Bryan had for some time argued that the theory of evolution was largely hokum posing a science, and when he read a book by psychology professor James H. Leuba, The Belief in God and Immortality, published in 1916, his concern intensified. Leuba revealed that research showed that college education eroded students’ religious faith. Bryan decided that evolutionary teaching was a serious cause of moral decay.

In 1920, Bryan said he felt that evolution was "the most paralyzing influence with which civilization has had to contend during the last century." In 1921, he attacked evolution in an influential pamphlet titled The Menace of Darwinism. In this pamphlet, Bryan warned: "Under the pretense of teaching science, instructors who draw their salaries from the public treasury are undermining the religious faith of students by substituting belief in Darwinism for belief in the Bible." He suggested that those who worship "brute ancestors" should "build their own colleges and employ their own teachers" instead of using public schools to preach their "godless doctrine."

Opposition to evolution grows

As Bryan’s attacks on evolution increased, so did his support, especially in the South, where fundamentalist values were most sound. In speeches around the nation, Bryan captured support from Bible-believing Christians for his biblical and anti-Darwinist stance. "It is better to trust in the Rock of Ages than to know the ages of rock," he shouted to deafening cheers from supporters.

When Bryan arrived in Nashville, Tennessee, on January 24, 1925, he delivered a powerful antievolution speech titled "Is the Bible True?" A local attorney sent a copy of Bryan’s speech to every member of the state’s General Assembly to enlighten them to the dangers of evolution. Influential evangelist Billy Sunday arrived in town a few weeks later and pumped up the crowds further with his revival meetings, in which he also scorned the theory of evolution.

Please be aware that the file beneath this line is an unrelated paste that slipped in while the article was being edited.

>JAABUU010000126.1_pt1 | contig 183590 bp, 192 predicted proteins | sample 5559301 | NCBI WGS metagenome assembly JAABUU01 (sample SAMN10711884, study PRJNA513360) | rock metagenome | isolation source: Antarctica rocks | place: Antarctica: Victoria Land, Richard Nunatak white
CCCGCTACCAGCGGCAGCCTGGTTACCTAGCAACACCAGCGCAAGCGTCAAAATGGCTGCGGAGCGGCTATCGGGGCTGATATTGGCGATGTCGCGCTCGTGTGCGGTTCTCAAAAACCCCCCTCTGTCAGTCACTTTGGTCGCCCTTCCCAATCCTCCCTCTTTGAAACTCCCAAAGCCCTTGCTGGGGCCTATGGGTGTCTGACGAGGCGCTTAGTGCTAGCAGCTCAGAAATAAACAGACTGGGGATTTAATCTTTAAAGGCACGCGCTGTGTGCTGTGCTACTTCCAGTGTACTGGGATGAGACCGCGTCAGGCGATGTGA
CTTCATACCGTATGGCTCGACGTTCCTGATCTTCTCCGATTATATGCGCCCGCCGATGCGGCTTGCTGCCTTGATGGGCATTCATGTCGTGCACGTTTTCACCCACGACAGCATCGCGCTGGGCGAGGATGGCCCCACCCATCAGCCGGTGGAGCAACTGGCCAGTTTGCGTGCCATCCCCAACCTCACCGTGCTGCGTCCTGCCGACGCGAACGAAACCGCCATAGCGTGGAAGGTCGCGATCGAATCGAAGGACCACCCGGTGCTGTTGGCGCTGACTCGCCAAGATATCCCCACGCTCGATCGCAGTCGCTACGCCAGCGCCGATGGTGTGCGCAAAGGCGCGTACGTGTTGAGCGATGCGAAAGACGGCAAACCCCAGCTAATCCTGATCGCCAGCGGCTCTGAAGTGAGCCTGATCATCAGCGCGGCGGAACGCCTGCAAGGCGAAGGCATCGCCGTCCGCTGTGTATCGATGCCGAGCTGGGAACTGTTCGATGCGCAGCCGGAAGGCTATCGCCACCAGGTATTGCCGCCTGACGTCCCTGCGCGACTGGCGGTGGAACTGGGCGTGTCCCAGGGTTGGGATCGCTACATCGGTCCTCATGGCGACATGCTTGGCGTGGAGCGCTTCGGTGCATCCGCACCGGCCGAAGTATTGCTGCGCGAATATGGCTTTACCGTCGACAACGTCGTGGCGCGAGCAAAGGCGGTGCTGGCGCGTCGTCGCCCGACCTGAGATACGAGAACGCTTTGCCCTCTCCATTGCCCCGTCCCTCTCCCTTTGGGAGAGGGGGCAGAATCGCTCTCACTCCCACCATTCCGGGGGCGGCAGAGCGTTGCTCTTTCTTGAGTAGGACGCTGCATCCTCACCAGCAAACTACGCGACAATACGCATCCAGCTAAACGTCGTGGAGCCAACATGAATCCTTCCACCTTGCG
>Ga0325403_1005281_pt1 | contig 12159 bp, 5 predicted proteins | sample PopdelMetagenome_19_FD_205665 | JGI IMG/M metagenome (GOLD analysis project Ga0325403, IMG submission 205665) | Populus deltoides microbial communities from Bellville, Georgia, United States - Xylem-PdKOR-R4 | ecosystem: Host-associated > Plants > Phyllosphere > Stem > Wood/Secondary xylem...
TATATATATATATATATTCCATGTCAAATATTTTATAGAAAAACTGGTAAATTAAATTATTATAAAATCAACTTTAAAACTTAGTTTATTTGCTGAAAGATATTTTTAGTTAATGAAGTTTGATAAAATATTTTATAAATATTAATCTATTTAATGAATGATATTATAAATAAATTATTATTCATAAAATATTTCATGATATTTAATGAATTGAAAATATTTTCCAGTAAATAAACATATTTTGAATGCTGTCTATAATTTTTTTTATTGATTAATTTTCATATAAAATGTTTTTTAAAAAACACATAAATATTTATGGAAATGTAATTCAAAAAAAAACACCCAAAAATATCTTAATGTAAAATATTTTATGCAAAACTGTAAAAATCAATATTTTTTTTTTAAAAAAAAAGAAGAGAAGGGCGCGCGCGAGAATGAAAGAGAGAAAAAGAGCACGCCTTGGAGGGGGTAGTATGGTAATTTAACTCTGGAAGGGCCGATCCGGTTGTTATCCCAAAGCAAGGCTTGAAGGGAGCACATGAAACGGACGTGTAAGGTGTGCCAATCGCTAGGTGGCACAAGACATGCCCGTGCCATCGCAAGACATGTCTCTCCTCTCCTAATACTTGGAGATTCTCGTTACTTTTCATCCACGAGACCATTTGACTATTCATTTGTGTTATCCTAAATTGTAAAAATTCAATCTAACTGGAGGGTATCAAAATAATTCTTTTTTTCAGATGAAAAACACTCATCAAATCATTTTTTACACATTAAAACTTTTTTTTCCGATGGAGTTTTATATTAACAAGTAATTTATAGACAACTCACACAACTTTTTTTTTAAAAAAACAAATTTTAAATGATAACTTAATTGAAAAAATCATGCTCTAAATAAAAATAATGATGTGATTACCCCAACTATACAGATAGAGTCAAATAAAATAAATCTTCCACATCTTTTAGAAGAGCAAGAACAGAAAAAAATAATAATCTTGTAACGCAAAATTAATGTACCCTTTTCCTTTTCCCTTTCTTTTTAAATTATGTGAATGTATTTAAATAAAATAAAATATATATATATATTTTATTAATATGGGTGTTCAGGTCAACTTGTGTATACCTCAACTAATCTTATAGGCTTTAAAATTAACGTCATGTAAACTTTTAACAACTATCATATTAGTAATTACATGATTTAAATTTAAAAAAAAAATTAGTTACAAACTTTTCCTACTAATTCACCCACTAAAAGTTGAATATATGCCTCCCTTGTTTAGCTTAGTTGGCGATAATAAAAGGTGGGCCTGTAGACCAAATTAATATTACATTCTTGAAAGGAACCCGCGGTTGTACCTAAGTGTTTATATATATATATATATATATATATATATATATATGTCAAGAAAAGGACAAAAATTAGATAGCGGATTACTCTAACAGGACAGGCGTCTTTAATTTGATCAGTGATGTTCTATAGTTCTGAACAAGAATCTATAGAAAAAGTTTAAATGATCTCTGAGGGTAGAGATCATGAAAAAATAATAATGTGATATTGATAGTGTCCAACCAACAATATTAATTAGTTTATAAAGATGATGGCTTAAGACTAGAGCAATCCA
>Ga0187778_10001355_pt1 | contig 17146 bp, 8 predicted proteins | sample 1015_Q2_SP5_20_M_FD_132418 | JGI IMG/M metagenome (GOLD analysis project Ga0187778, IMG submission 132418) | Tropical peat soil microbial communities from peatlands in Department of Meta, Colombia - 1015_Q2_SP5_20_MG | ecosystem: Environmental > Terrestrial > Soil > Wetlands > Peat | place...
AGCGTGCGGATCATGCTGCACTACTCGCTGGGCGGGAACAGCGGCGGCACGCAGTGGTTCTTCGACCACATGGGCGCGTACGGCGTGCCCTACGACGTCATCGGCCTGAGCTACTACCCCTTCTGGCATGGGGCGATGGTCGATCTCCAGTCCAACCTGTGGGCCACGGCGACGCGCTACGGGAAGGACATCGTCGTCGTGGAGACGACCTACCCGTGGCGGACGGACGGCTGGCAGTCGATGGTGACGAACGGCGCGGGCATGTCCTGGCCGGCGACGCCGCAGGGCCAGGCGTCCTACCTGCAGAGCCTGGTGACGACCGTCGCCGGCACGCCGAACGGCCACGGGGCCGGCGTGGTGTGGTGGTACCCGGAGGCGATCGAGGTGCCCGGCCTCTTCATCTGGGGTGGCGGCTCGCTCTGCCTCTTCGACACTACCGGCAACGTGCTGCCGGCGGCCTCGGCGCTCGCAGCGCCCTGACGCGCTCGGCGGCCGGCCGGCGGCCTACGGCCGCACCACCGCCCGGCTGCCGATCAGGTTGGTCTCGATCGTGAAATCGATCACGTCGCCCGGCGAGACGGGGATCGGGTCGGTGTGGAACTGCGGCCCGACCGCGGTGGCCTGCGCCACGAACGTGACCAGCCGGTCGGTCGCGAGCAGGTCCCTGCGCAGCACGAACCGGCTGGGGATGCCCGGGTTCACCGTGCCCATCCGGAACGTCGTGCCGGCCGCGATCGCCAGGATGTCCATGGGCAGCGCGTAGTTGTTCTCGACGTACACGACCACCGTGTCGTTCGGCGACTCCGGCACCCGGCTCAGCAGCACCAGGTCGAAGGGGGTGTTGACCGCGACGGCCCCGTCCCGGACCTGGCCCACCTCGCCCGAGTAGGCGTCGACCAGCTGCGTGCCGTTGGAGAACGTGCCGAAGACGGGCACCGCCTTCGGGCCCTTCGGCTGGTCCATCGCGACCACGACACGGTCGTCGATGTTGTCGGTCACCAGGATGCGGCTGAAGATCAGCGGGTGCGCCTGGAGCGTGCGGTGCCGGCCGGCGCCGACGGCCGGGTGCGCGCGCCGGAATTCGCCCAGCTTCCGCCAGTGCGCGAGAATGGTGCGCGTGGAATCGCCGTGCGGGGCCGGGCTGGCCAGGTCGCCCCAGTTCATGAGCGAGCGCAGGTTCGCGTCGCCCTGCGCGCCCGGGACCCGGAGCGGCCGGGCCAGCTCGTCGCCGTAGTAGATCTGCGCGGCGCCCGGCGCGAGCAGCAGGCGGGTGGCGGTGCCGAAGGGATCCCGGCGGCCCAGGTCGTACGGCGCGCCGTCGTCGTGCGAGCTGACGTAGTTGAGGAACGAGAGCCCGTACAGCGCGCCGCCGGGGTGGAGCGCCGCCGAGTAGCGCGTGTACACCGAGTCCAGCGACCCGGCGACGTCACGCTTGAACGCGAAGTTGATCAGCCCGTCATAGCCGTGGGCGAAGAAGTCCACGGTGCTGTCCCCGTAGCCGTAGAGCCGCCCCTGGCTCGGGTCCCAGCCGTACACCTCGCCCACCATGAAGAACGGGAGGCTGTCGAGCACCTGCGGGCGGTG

Among the audience listening to Bryan’s speech on that Saturday night was state representative John Washington Butler. He was so moved by Bryan’s concern over evolution that almost immediately he drafted the antievolutionary Butler Act for the State of Tennessee. The Butler Act banned "the teaching of the Evolution Theory in all the Universities, Normals [teacher training colleges] and all other public schools of Tennessee, which are supported in whole or in part by the public school funds of the State." The Butler Act passed initial legislation stage on March 13, 1925, and Governor Austin Peay signed it into law on March 21, 1925.

Bryan immediately sent a telegram of congratulations to Governor Peay, saying, "The Christian parents of the State owe you a debt of gratitude for saving their children from the poisonous influence of an unproven hypothesis."

The Scopes trial

The Butler Act infuriated some atheists and anti-Christian evolutionists. The anticreationist ACLU (American Civil Liberties Union) organized a test case against the legislation using Dayton schoolteacher John T. Scopes, who admitted teaching evolution in contravention of the Act.

Scopes was arrested on Thursday May 7, 1925. Five days later, William Bell Riley, founder of the World Christian Fundamentals Association, sent a telegram to Bryan asking if he would join the prosecution team in the trial against Scopes in Dayton. Bryan replied: "I shall be pleased to act for your great religious organizations and without compensation assist in the enforcement of the Tennessee law provided of course it is agreeable to the Law Department of the State." The local prosecutor in Dayton, Sue Hicks, told Bryan he would "consider it a great honor to have you with us in this prosecution." Atheist-leaning agnostic criminal lawyer Clarence Darrow (1857-1938) led the team for the defense.